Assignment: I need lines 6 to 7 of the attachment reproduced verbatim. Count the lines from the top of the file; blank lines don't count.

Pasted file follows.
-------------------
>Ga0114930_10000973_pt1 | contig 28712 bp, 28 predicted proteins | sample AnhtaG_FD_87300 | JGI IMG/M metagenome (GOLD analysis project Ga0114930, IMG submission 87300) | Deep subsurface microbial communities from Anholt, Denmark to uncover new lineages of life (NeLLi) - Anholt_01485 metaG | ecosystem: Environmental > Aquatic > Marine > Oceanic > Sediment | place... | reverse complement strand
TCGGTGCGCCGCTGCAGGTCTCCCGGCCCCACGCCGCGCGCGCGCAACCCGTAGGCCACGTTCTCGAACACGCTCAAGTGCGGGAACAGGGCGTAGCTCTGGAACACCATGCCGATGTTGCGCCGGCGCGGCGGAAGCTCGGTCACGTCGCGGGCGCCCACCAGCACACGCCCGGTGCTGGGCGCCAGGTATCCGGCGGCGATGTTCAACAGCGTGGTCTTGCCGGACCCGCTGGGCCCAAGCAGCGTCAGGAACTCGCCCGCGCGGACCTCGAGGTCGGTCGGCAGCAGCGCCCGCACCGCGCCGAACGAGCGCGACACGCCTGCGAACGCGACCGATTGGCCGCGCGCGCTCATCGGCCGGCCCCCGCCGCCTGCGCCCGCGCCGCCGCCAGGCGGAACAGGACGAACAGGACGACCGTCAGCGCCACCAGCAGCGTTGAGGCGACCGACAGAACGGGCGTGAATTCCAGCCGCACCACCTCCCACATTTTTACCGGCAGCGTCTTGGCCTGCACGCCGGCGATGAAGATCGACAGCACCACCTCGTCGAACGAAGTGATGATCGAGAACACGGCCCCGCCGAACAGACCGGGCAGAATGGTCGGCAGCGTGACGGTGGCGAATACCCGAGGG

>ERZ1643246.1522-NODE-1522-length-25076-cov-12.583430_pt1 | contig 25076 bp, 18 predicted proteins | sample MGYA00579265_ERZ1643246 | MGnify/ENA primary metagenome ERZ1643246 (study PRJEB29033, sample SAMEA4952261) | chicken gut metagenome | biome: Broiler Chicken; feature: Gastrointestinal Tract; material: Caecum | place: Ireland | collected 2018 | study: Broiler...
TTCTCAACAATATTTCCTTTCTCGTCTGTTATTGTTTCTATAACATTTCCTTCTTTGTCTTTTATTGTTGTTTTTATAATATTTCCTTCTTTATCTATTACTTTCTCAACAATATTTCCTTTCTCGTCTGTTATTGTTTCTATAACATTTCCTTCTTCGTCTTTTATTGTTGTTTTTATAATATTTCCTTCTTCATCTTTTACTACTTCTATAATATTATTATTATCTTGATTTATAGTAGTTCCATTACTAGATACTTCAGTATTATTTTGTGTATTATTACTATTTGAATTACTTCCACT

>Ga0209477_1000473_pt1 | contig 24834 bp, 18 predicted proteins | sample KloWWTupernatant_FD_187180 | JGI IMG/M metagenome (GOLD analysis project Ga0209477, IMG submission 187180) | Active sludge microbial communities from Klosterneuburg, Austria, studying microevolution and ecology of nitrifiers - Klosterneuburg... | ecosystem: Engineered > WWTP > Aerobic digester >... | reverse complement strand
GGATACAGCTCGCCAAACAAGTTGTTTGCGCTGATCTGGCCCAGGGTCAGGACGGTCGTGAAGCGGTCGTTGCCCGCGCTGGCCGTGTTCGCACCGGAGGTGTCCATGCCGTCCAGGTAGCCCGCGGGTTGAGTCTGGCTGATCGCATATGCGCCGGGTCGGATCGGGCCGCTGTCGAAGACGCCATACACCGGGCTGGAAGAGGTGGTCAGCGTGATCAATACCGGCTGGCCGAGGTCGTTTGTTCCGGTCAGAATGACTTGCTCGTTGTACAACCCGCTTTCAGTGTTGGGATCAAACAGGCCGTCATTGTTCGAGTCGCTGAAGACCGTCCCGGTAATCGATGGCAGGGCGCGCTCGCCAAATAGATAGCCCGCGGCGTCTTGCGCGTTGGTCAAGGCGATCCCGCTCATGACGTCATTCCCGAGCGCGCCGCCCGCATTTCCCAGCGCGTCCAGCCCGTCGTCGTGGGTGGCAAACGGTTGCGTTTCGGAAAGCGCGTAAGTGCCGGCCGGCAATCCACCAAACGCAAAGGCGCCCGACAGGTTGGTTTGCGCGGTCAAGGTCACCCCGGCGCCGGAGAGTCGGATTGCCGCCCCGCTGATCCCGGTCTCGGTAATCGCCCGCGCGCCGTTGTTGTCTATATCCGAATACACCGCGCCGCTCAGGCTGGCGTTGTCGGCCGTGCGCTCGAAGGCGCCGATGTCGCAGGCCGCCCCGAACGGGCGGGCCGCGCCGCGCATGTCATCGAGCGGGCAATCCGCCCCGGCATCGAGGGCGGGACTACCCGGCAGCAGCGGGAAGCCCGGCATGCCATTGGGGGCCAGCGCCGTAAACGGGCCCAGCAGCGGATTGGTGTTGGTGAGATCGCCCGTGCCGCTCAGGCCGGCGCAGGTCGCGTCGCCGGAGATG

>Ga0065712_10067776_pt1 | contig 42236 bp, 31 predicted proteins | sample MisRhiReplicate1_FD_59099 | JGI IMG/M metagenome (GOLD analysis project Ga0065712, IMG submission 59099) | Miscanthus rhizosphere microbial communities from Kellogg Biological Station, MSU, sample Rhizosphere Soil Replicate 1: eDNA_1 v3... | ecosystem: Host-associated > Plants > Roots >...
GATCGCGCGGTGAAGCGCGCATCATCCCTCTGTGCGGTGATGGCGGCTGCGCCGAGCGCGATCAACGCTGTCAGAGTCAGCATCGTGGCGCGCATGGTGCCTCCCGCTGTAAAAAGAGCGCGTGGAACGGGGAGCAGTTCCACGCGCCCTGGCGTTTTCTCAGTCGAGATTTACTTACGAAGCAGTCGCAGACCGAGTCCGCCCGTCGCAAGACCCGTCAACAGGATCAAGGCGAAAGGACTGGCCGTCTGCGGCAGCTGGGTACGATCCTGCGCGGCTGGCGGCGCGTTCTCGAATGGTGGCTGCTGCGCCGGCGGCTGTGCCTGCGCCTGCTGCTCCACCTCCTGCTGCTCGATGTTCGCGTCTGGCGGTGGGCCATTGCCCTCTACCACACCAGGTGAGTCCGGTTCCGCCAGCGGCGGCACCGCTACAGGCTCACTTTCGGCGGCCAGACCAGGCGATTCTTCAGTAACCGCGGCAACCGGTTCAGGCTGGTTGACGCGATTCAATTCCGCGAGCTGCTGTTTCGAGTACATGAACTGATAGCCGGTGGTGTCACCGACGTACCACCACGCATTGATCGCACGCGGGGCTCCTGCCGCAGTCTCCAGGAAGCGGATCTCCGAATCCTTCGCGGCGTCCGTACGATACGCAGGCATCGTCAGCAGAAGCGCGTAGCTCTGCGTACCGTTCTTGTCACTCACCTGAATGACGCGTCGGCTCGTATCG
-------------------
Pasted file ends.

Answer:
GGATACAGCTCGCCAAACAAGTTGTTTGCGCTGATCTGGCCCAGGGTCAGGACGGTCGTGAAGCGGTCGTTGCCCGCGCTGGCCGTGTTCGCACCGGAGGTGTCCATGCCGTCCAGGTAGCCCGCGGGTTGAGTCTGGCTGATCGCATATGCGCCGGGTCGGATCGGGCCGCTGTCGAAGACGCCATACACCGGGCTGGAAGAGGTGGTCAGCGTGATCAATACCGGCTGGCCGAGGTCGTTTGTTCCGGTCAGAATGACTTGCTCGTTGTACAACCCGCTTTCAGTGTTGGGATCAAACAGGCCGTCATTGTTCGAGTCGCTGAAGACCGTCCCGGTAATCGATGGCAGGGCGCGCTCGCCAAATAGATAGCCCGCGGCGTCTTGCGCGTTGGTCAAGGCGATCCCGCTCATGACGTCATTCCCGAGCGCGCCGCCCGCATTTCCCAGCGCGTCCAGCCCGTCGTCGTGGGTGGCAAACGGTTGCGTTTCGGAAAGCGCGTAAGTGCCGGCCGGCAATCCACCAAACGCAAAGGCGCCCGACAGGTTGGTTTGCGCGGTCAAGGTCACCCCGGCGCCGGAGAGTCGGATTGCCGCCCCGCTGATCCCGGTCTCGGTAATCGCCCGCGCGCCGTTGTTGTCTATATCCGAATACACCGCGCCGCTCAGGCTGGCGTTGTCGGCCGTGCGCTCGAAGGCGCCGATGTCGCAGGCCGCCCCGAACGGGCGGGCCGCGCCGCGCATGTCATCGAGCGGGCAATCCGCCCCGGCATCGAGGGCGGGACTACCCGGCAGCAGCGGGAAGCCCGGCATGCCATTGGGGGCCAGCGCCGTAAACGGGCCCAGCAGCGGATTGGTGTTGGTGAGATCGCCCGTGCCGCTCAGGCCGGCGCAGGTCGCGTCGCCGGAGATG

>Ga0065712_10067776_pt1 | contig 42236 bp, 31 predicted proteins | sample MisRhiReplicate1_FD_59099 | JGI IMG/M metagenome (GOLD analysis project Ga0065712, IMG submission 59099) | Miscanthus rhizosphere microbial communities from Kellogg Biological Station, MSU, sample Rhizosphere Soil Replicate 1: eDNA_1 v3... | ecosystem: Host-associated > Plants > Roots >...